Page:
But unbeknownst to me at the time, he wasn't 'better.' He tried to shield us, but he was in constant physical pain. He had gotten extremely thin with a large stomach - he really looked like a cancer patient. Staff at his regular cafes (he was very much a creature of habit) got so shocked that some of them cried when they saw the once chatty, loud-mouthed man looking like a sick old cancer patient. His bowels had given way. He'd had a fall and almost broken his shoulder and ribs quite badly, which were taking a long time to heal. He was constantly nauseous and exhausted. He had been trying so hard to hold on, for us, for the wedding Take 2.0, but every waking moment had turned into torture, and I suppose, knowing it was in a way not worth it, that he was going to die any time, that he was not in fact going to pull through, had just become too unbearable.
It was Covid, it was winter, he had no spark or joy or anything to look forward to. He couldn't go anywhere, or do anything. I mean, it was depressing for everyone, let alone having terminal cancer. He was just feeling unbearably sick, waiting to die.
During my second week of my new job from home, he called me, and was very brash. I don't remember the exact wording, but it was something like, "Hi darling. I've decided to do the euthanasia tomorrow, I can't do this anymore, okay? So I love you very much, and this is me saying goodbye."
Um... WHAT THE F*CK?!
I screamed and asked him what the f*ck he was talking about. How could he say this to me? How could he not have me over? What was he DOING?? I started crying and sobbed and begged him to wait for us to come over right away. He sounded a bit agitated, but reluctantly agreed.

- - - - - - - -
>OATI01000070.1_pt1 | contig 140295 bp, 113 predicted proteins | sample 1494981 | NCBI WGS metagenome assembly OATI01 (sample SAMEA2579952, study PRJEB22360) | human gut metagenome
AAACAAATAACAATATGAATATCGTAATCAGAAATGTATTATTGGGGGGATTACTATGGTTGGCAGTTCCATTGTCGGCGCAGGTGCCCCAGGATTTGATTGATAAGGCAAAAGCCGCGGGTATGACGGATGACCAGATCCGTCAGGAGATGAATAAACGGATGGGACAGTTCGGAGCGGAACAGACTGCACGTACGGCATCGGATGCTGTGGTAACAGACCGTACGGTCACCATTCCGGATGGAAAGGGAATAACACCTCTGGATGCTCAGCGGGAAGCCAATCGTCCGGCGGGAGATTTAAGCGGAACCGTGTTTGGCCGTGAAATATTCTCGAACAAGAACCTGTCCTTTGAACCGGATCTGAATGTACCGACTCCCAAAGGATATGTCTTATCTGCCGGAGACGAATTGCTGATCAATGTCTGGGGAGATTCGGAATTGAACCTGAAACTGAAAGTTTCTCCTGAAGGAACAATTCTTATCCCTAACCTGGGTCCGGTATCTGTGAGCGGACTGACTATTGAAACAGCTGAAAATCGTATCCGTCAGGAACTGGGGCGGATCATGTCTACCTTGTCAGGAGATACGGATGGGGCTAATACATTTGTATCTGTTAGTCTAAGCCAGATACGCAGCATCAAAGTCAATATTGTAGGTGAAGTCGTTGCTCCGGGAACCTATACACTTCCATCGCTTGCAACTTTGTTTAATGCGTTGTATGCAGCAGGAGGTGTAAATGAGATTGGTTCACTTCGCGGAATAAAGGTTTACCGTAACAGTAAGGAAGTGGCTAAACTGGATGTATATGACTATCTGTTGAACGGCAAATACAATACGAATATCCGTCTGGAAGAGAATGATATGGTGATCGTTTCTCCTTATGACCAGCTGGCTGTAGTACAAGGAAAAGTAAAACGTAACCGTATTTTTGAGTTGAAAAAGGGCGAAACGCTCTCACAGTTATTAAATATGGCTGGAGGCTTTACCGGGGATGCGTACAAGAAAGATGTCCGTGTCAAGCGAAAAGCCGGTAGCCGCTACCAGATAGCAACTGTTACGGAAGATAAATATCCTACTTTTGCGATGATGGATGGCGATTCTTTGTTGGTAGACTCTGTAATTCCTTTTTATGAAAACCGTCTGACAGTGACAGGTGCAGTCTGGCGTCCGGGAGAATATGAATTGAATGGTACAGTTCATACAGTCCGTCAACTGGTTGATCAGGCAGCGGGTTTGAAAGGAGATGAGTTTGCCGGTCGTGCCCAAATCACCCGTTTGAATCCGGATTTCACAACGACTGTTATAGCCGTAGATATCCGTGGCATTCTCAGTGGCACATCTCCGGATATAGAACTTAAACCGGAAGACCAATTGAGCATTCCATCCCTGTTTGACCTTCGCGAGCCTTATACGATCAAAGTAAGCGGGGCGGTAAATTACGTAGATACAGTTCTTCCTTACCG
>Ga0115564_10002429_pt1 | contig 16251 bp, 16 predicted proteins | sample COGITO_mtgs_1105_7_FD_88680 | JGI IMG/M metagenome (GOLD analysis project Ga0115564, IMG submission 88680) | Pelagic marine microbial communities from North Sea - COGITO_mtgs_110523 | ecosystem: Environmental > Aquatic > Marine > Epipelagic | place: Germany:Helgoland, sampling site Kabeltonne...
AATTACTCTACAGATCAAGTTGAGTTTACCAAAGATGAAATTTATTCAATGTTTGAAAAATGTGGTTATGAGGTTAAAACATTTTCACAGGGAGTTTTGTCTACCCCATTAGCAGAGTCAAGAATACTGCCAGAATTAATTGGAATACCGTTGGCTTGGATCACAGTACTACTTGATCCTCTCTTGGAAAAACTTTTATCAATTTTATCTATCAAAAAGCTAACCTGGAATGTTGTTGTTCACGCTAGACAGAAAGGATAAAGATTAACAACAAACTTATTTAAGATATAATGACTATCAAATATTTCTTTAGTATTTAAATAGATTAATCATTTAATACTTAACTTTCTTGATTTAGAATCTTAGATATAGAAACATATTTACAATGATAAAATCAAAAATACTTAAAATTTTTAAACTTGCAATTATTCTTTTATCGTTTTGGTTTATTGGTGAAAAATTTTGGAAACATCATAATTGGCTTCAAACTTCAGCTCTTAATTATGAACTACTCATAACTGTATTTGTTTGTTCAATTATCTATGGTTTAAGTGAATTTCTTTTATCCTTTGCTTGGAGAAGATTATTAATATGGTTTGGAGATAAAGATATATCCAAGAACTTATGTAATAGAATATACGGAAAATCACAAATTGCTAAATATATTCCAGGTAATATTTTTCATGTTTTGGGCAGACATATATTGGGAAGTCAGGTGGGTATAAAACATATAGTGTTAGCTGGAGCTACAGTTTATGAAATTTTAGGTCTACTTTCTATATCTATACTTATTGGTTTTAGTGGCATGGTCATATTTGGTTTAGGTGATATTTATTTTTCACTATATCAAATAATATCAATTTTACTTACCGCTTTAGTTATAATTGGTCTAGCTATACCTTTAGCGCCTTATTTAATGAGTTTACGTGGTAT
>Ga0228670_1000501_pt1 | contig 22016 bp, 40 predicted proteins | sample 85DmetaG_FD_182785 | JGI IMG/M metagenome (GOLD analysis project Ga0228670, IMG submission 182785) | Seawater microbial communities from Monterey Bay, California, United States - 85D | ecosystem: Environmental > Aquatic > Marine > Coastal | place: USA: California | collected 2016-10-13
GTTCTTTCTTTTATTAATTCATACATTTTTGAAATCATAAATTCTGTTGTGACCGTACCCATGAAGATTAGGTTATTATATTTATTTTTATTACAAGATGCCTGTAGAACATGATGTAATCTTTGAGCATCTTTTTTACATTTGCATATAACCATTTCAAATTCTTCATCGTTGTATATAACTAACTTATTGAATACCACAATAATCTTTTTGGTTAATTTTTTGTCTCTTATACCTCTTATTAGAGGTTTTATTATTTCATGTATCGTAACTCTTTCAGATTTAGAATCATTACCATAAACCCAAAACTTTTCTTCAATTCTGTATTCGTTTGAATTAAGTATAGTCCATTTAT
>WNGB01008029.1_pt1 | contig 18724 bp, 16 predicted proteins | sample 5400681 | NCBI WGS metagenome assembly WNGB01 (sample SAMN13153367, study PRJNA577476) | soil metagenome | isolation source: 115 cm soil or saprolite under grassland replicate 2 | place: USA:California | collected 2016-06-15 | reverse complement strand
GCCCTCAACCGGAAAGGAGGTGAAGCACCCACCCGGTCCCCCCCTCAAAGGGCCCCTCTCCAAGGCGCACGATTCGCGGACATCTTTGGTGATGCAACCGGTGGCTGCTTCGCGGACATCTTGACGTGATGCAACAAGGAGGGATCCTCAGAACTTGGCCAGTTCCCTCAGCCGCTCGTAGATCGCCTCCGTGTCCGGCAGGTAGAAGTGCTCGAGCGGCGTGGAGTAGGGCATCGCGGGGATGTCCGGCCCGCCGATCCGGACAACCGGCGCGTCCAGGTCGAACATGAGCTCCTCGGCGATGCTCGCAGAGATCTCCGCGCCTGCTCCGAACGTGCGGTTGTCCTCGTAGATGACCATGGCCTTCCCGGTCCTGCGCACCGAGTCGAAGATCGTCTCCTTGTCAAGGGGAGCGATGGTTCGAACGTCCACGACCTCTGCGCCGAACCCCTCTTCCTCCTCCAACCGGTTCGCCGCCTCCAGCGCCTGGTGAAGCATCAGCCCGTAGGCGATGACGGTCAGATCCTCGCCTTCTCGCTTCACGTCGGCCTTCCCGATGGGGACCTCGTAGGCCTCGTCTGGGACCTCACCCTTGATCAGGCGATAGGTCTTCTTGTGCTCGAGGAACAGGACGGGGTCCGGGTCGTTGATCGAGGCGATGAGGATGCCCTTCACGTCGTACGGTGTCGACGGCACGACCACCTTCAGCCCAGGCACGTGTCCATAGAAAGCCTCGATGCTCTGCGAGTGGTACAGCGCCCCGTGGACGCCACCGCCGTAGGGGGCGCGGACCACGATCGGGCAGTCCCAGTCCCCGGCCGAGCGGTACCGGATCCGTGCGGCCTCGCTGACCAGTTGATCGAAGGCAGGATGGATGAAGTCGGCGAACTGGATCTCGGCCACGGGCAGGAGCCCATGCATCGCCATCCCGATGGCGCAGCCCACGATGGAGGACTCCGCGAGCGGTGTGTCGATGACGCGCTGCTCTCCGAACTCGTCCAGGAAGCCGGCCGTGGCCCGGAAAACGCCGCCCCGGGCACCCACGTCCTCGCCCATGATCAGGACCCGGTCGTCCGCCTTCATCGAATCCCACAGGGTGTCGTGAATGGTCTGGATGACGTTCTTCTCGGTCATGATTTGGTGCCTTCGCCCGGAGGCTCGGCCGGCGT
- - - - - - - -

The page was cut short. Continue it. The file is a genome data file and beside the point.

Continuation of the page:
I had to call my very new boss crying and explained, and she, (unlike other places) was a normal and caring human being, and was like, GO.
My partner immediately stopped working, we called my sister and sped over to Dad's place.
While you may read what he said and see it as cold and strange, when we got there and my mum was there, I understood a bit more. Dad just couldn't take facing us, disappointing us, or getting us to talk him out of this decision. He was doing it, this was it, let's go, and he knew if he saw us, his heart would break and he may not be able to.
I don't agree with how he was going to handle it, but I understand it.
I'm also glad we didn't listen.
In his apartment, my mum answered the door. I'm a very lucky child of divorce, where my parents are the best of friends, my mum and Dad's partner totally respecting each other. Mum was warm, but reminded us this was not about changing his mind, but simply being with him now.
So, in his dimly lit bedroom in his little apartment, my dad, his partner Liv, my mum, my sister, our partners and Dad's best friend Alex just hung out.
We asked Dad to tell us some of our favourite stories that kept us laughing and saying, "Again! Again!" when we were little, like when he chucked his cadet captain's boots in the river, when he threw a giant party without permission, when he told inappropriate jokes with all the right pauses and one liners. We listened to stories about Dad and Alex at school, about LIv and Dad's travels, and about us as kids.
We each took time to sit with Dad alone, including my partner, who promised Dad he would always look after me, and carry on the Jewish traditions in our home, even though he isn't Jewish himself.
I think Dad couldn't handle too much of the emotional strain of being with me and my sister Em, but we did it anyway. We had last hugs and photos, which I know is somewhat lucky considering some people never get to say goodbye at all.
And then, what felt like seconds later, it was time to go.
I didn't want to leave. I didn't want to say goodbye. I wanted to throw a tantrum and scream and cry and yell and fling myself at him and never leave, ever.
He slowly walked me to the door.
I was teary and looked at him as I turned down the stairs.
"I love you," I said.
"See you on the other side, darling," he replied with a smile.
And he was gone.